60 Second Adventures in Astronomy Explains the Big Bang, Relativity & More with Fun Animation

Like many pos­i­tive terms, the phrase “big bang” orig­i­nat­ed as a pejo­ra­tive. Fred Hoyle coined the term in 1949 as a way of deflat­ing the con­cept of an expand­ing uni­verse. It stuck, even after Edwin Hub­ble showed that 13.7 bil­lion years ago, all of the mat­ter in our mas­sive uni­verse was indeed com­pact­ed into “one super­dense ball.” Astronomers have also fig­ured out that the vol­ume of the big bang was only 120 deci­bels, about the loud­ness of your aver­age rock show (though how there might have been sound with­out an atmos­phere escapes me). There is some irony in Hoyle’s dig: the “big bang” wasn’t par­tic­u­lar­ly big, and wasn’t much of a bang, but it hap­pened.

We learn all this and more in the video above from The Open Uni­ver­si­ty, and all with­in a minute, as the title of the series, 60 Sec­ond Adven­tures in Astron­o­mypromis­es. These amus­ing ani­ma­tions are very much like oth­er OU series we’ve fea­tured in the past: 60 Sec­ond Adven­tures in Eco­nom­ics60-Sec­ond Adven­tures in Eco­nom­ics: and 60 Sec­ond Adven­tures in Thought. (Find them all on iTune­sU here.)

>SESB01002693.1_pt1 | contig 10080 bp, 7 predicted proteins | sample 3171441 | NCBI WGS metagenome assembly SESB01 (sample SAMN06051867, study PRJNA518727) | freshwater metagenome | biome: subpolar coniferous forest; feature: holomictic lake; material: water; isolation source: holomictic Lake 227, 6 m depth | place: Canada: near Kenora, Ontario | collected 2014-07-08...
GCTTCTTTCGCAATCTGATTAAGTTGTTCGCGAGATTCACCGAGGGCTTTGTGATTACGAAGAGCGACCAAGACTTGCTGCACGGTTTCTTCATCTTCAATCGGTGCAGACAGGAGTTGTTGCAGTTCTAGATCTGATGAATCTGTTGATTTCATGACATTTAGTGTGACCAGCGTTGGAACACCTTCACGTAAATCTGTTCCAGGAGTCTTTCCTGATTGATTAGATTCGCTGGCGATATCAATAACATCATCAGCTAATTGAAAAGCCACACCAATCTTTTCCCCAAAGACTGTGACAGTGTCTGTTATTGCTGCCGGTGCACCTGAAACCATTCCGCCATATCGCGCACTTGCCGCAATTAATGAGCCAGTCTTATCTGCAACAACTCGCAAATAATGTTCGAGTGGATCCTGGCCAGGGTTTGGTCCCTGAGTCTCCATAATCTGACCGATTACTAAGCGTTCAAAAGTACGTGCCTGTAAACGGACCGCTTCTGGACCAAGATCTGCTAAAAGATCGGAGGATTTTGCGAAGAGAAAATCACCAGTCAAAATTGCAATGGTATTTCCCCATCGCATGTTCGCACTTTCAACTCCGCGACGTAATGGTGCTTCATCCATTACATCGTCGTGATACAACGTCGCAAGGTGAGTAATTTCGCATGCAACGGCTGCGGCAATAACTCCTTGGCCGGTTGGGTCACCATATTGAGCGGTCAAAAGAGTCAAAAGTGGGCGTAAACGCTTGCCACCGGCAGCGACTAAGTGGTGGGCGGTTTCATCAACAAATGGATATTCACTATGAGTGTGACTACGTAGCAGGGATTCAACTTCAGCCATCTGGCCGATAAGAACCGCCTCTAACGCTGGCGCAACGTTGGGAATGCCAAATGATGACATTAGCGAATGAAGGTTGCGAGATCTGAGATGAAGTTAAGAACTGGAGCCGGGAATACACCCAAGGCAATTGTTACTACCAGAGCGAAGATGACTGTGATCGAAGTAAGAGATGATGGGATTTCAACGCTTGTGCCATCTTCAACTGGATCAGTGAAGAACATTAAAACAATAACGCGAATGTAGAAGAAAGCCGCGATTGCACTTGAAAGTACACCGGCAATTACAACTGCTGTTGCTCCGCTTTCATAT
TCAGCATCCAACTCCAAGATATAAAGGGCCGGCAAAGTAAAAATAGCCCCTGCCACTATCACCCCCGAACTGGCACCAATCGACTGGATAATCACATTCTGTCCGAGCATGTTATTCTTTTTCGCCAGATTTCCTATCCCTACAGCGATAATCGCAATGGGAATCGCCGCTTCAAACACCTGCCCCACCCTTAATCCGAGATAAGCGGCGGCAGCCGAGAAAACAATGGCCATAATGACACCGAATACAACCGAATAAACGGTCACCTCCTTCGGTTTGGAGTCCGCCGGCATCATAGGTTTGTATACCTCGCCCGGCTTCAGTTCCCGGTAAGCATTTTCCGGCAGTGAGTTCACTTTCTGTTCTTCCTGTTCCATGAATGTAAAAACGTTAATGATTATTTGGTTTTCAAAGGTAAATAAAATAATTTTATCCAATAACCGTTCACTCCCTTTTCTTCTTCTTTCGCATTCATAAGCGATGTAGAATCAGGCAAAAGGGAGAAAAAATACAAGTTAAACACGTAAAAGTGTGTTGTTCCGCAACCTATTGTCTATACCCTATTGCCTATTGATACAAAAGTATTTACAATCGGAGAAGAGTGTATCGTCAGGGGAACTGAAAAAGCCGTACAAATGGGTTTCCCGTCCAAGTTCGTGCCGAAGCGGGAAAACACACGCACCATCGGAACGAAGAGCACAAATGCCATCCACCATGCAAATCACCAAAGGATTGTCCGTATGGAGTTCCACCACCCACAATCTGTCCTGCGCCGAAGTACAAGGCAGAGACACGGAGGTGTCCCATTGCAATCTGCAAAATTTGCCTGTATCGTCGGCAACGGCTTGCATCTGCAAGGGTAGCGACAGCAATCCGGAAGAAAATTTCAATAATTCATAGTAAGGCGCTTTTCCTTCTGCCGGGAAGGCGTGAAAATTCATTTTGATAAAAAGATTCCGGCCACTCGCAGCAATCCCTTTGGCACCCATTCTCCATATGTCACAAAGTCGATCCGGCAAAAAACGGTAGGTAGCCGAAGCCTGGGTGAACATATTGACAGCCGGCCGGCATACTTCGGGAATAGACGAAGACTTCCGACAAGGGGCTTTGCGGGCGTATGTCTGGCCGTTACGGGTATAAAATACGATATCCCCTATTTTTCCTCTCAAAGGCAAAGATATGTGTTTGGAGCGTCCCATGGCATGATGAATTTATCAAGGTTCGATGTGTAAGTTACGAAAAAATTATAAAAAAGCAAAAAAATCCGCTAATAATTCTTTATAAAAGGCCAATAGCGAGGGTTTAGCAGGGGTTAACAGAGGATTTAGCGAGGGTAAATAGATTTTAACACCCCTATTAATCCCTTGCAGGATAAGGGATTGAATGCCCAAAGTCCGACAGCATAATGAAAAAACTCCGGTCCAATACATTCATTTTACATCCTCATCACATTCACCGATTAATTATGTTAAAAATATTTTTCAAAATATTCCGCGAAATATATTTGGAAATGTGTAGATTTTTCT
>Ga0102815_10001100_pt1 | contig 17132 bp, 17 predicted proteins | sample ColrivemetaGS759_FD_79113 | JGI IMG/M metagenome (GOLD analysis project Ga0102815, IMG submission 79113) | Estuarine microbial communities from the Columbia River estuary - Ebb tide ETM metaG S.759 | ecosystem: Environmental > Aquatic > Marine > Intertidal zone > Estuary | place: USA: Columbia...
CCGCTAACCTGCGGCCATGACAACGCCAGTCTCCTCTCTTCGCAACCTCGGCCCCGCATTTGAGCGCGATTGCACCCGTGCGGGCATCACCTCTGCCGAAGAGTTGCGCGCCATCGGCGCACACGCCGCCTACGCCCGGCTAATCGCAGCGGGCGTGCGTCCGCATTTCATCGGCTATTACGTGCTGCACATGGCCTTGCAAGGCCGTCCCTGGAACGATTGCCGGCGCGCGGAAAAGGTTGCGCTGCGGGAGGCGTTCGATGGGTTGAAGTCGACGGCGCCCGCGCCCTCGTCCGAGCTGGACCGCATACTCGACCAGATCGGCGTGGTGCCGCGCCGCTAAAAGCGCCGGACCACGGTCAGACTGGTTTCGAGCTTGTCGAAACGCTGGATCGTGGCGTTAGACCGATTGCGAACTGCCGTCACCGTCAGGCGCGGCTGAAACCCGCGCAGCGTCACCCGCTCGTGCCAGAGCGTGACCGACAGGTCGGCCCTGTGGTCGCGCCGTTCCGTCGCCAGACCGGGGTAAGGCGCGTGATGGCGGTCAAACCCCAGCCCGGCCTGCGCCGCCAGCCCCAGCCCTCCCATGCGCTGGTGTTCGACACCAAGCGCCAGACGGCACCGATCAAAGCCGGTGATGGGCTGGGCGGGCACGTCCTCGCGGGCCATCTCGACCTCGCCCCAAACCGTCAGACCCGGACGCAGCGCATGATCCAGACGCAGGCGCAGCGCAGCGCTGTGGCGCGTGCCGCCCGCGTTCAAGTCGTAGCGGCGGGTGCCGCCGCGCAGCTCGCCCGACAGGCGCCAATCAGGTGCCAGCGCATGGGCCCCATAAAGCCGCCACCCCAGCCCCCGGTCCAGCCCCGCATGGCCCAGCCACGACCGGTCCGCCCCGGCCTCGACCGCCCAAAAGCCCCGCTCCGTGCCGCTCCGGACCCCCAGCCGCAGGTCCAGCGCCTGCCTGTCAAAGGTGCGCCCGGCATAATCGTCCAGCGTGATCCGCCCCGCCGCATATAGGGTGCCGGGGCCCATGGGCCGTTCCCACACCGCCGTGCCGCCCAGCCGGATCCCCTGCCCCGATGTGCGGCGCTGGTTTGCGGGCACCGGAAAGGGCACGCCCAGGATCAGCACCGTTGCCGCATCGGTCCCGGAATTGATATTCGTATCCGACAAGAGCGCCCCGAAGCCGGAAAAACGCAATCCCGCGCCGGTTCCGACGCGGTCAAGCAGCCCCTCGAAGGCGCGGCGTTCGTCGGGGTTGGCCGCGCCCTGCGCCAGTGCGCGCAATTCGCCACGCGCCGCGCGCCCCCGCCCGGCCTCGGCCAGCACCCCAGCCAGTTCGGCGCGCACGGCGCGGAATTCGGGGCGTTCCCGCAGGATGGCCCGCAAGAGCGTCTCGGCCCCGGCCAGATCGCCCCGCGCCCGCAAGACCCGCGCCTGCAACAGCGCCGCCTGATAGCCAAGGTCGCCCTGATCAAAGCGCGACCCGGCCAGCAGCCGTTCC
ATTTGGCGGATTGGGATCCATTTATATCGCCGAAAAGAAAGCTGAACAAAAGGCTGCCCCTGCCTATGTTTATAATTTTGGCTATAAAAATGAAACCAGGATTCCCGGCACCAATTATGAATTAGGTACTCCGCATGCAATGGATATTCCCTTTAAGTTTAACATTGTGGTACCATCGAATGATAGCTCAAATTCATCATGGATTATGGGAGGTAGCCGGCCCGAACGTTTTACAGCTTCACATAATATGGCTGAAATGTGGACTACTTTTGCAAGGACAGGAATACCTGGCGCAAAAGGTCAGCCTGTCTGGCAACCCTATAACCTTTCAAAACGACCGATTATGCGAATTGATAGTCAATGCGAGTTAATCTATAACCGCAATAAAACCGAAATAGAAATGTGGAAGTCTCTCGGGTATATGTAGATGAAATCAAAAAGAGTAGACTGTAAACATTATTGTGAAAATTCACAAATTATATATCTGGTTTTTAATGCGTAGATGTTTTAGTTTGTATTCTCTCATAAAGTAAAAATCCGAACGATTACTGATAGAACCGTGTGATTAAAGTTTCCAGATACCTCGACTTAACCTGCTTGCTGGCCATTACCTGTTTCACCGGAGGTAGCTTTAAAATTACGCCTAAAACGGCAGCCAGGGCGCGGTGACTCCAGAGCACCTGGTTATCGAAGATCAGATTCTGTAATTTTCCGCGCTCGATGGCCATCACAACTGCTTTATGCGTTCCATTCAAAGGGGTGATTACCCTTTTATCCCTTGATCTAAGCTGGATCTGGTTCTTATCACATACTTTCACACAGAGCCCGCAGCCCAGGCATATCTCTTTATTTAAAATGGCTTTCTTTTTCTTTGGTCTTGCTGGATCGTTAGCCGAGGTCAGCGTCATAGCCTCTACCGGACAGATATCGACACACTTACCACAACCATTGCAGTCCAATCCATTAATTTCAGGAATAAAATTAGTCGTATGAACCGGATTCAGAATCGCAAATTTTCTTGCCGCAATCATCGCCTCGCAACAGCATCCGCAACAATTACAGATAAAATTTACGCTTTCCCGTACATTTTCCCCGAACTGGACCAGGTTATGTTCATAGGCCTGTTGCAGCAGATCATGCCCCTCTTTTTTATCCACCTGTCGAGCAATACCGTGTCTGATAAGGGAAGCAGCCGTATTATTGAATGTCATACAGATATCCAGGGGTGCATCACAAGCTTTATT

The uni­ver­si­ty describes the new astron­o­my series like this:

Ever won­dered where the Uni­verse came from? Or more impor­tant­ly, where it’s head­ed? Voiced by David Mitchell, this series of twelve 60 sec­ond ani­ma­tions exam­ines dif­fer­ent sci­en­tif­ic con­cepts from the big bang to rel­a­tiv­i­ty, from black holes to dark mat­ter. The series also explores the pos­si­bil­i­ty of life beyond Earth and con­sid­ers why David Bowie is still none the wis­er about life on Mars.

Spend a few extra min­utes edu­cat­ing your­self with some more 60 sec­ond astron­o­my adven­tures below, or vis­it the com­plete col­lec­tion here on YouTube or iTune­sU.



Spe­cial Rel­a­tiv­i­ty

Event Hori­zons

Life on Mars

Relat­ed Con­tent:

Neil deGrasse Tyson Answers the Big Enchi­la­da Ques­tion, “Does the Uni­verse Have a Pur­pose?”

Mea­sur­ing the Uni­verse: How Astronomers Learned to Mea­sure Celes­tial Dis­tances Explained with Ani­ma­tion

The Hig­gs Boson, AKA the God Par­ti­cle, Explained with Ani­ma­tion

Demys­ti­fy­ing the Hig­gs Boson with Leonard Susskind, the Father of String The­o­ry

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Open Culture was founded by Dan Colman.